5. Use words that sell
- Create a sense of urgency when trying to get viewers to take an action.
limited time. limited quantity.
When no action is taken, it’s not necessarily because the viewer wasn’t willing to. It’s a non-decision. Often a little push is all they need.
“one of the most influential psychological factors that affect the buying process is urgency—giving your prospective customers a reason to buy, now. Not tomorrow. Not down the line. In this moment.”
- If applicable, Offer Samples
Allow the user to sample the product/service. (This combats their ‘doubt’ mechanism and creates a sense of obligation or reciprocation to the seller)
- Newness is good
Using certain words that give a sense of something new trigger an instinctual motivation in humans and thus can entice a sale or other action.
- Familiar is good.
As much as we love ‘new’, we also love ‘familiar’. Studies show that viewers tend to respond well to words like: Friend, Home, Love, Partner, Fair, etc. Such words evoke a connotation of warmth and comfort.
- Testimonials build trust.
Consider making them very visible on websites, videos, banner ads, newsletters, etc.
- Branding builds trust.
Feature well known names of companies that you’ve worked with or are associated with if your brand isn’t already established. Develop a good logo, look/style, personality, and color set and be consistent with it.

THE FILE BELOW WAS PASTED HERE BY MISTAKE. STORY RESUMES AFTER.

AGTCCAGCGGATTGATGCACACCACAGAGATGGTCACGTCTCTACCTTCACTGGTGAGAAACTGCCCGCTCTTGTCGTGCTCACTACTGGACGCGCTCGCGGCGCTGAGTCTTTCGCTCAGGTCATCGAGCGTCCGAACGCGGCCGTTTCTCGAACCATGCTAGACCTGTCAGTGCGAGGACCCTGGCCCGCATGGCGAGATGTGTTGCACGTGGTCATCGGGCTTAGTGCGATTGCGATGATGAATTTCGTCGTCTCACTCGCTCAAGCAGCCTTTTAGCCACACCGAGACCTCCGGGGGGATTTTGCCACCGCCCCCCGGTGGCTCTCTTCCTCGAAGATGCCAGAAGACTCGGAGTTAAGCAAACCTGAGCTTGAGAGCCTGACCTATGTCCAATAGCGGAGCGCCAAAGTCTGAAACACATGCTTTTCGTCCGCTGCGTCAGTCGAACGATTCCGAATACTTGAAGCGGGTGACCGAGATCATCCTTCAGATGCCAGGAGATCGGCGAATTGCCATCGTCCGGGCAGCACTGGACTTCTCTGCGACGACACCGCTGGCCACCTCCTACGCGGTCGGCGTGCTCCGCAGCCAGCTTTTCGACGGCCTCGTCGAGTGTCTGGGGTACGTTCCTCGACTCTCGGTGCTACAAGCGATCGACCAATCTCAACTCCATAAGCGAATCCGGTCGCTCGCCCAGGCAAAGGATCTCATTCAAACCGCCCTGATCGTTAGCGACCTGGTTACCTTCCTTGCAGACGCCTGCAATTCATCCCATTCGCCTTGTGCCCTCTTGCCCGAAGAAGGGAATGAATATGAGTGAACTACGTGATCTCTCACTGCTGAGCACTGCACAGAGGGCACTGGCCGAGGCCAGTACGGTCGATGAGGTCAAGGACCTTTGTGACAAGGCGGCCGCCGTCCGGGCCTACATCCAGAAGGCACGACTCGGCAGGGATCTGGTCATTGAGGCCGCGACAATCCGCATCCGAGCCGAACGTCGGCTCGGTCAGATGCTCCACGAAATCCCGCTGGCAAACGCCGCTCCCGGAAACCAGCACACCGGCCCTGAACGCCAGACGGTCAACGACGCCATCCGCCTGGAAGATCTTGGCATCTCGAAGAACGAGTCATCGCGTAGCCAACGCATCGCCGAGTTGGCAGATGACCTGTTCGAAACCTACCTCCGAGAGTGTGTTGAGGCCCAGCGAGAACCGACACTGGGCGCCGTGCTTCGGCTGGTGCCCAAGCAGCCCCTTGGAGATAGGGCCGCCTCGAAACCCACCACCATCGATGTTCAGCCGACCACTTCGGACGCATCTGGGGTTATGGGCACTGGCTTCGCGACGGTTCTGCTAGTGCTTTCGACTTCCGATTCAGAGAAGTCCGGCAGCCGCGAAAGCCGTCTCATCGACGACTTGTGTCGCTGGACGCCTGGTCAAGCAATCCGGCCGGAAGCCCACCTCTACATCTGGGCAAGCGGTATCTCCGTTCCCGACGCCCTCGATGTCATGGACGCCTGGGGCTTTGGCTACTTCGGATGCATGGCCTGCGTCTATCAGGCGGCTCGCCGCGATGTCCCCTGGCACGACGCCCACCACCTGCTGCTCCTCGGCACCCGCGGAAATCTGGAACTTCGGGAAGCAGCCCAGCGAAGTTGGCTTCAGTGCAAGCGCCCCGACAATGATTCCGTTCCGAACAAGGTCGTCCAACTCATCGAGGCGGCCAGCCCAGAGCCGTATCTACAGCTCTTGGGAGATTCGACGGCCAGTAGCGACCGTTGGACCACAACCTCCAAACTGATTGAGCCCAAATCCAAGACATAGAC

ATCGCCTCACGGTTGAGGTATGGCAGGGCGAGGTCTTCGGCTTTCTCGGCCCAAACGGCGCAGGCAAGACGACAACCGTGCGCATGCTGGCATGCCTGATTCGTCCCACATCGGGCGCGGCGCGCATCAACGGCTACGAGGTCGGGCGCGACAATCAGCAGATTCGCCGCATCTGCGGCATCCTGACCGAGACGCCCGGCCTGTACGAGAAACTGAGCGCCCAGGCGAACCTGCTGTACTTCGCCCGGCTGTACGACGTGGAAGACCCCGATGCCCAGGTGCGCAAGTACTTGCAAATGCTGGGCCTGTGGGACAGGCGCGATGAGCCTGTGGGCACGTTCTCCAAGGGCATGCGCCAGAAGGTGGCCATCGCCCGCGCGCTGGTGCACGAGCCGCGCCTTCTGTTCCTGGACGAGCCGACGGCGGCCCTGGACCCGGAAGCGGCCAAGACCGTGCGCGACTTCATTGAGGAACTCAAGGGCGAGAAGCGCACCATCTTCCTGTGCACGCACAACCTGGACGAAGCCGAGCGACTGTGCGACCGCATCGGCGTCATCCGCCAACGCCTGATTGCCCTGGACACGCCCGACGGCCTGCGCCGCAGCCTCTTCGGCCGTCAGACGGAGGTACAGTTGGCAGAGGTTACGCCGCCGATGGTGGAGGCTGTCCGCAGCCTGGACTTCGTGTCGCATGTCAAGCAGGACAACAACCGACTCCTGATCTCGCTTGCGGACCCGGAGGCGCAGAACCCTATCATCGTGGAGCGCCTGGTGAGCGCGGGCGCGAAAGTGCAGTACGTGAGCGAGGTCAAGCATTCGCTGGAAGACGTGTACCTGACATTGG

- Numbers (stats) establish credibility and build buyer confidence.
Don’t expect them to take your word for it. Show it with real numbers, real case studies, real results – where possible.
- Collect testimonials from wherever you can.
- Reach out to satisfied customers for a testimonial. Add a rating plugin to your sales funnel that will ask customers for a written review if they respond positively.
- For products, consider replacing images of your products with images of people using your products.
Much of the info contained in this blog post was sourced from James Scherer’s course on Psychological factors that influence purchase decisions. For a deeper dive into this information, please consider taking his course here.
Introduction revisions contributed by Patrick Eck.
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